Narrator: First, disposable contact lenses, now disposable hearing aids. This is Science Today. Dr. Robert Sweetow, director of the University of California, San Francisco Audiology Clinic, says these hearing aids, which will cost about forty dollars each, will soon hit the market. Sweetow has been comparing disposable hearing aids to conventional ones and says one of the advantages of disposable units is it ensures against becoming technologically obsolete.
Sweetow: With something like a disposable product where you're paying for what you're getting that month and that's it - then if next month a better disposable product comes out - hey, good - go to that.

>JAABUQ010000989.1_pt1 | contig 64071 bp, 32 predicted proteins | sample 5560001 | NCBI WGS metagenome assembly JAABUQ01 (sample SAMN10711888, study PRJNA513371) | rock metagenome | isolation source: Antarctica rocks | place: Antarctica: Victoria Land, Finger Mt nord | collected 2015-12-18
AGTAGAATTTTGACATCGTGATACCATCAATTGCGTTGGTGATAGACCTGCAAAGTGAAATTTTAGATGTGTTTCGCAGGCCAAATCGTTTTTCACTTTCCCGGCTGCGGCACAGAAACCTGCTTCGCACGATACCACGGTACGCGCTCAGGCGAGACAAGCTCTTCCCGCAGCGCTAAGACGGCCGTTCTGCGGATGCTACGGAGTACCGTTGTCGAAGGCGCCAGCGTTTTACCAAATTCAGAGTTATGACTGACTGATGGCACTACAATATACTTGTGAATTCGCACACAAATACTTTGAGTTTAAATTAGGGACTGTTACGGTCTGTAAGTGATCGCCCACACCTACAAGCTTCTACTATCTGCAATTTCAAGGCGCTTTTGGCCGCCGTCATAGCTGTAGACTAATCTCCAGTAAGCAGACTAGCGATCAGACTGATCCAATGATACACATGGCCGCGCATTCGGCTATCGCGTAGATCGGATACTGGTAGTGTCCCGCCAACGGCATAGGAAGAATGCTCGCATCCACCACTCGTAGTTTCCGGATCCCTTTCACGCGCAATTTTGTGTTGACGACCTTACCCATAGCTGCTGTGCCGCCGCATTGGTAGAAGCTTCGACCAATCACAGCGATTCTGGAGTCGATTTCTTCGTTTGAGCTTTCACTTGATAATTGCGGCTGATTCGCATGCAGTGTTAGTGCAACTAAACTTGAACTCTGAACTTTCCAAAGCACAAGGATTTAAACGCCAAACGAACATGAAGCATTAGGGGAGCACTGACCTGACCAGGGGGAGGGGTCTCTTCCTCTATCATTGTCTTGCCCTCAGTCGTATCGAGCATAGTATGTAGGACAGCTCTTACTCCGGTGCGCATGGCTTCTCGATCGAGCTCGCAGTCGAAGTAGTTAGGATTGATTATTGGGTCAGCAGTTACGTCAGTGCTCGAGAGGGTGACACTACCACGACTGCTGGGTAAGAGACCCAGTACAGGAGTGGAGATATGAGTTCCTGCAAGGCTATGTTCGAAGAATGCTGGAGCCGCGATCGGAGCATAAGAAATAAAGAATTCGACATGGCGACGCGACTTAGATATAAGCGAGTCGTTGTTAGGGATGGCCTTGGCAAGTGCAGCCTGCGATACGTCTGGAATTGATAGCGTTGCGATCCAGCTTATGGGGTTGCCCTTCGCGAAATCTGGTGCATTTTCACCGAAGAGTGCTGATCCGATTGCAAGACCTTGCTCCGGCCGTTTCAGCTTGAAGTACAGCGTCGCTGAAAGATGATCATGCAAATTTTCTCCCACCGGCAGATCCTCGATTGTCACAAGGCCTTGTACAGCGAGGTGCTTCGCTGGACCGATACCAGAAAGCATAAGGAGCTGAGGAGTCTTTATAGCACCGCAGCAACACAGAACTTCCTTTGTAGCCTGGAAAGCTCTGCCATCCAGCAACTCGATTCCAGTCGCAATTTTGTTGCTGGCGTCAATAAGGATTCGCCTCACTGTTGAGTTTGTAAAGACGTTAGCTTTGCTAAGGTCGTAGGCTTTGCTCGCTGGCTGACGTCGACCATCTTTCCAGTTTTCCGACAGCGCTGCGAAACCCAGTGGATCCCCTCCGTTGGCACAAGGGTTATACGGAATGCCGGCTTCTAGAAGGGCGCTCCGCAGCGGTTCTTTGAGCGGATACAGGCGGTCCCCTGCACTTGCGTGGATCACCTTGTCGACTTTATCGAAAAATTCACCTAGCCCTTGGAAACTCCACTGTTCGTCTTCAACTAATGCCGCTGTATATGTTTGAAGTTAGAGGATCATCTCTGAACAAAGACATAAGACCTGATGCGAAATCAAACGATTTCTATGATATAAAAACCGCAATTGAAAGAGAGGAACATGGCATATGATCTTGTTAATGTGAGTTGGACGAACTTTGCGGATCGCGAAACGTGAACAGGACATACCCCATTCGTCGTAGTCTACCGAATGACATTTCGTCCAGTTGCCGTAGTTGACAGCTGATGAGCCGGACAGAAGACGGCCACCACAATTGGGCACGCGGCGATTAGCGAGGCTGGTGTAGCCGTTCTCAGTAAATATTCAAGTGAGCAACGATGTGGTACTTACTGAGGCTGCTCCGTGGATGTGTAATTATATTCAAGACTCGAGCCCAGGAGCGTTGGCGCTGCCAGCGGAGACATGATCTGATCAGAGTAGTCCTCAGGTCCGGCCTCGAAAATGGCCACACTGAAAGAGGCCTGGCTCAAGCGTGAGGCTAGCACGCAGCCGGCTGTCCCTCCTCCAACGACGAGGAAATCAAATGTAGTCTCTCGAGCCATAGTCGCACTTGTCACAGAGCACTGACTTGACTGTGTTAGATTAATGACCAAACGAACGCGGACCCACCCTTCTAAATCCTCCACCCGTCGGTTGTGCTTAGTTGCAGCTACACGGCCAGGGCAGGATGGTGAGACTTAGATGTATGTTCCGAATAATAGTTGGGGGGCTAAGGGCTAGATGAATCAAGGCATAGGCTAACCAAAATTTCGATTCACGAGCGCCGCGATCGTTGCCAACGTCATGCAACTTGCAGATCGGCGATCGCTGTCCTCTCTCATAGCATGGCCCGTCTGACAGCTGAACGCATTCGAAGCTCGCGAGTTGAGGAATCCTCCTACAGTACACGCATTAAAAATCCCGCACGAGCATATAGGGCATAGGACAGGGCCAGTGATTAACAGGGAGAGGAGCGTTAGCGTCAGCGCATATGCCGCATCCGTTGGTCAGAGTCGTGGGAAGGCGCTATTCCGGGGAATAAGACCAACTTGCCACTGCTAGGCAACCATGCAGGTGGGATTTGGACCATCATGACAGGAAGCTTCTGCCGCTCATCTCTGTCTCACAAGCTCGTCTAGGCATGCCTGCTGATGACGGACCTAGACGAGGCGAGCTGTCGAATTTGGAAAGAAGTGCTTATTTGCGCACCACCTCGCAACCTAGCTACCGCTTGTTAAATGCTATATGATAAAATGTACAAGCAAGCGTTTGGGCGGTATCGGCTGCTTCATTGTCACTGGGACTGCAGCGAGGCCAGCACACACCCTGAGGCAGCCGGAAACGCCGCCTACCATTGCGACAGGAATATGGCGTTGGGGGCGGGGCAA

Narrator: The disposable hearing aids will have seven different prescriptions and can be replaced when the battery dies - about forty days later. But Sweetow says some adjustments had to be made to this formerly one-size-fits all device.
Sweetow: Because we were getting so few people that it properly fit, it's now two sizes fits all. They've come out with an additional tip for it.
Narrator: Sweetow is currently conducting
comparative studies of sound quality. For Science
Today, I'm Larissa Branin.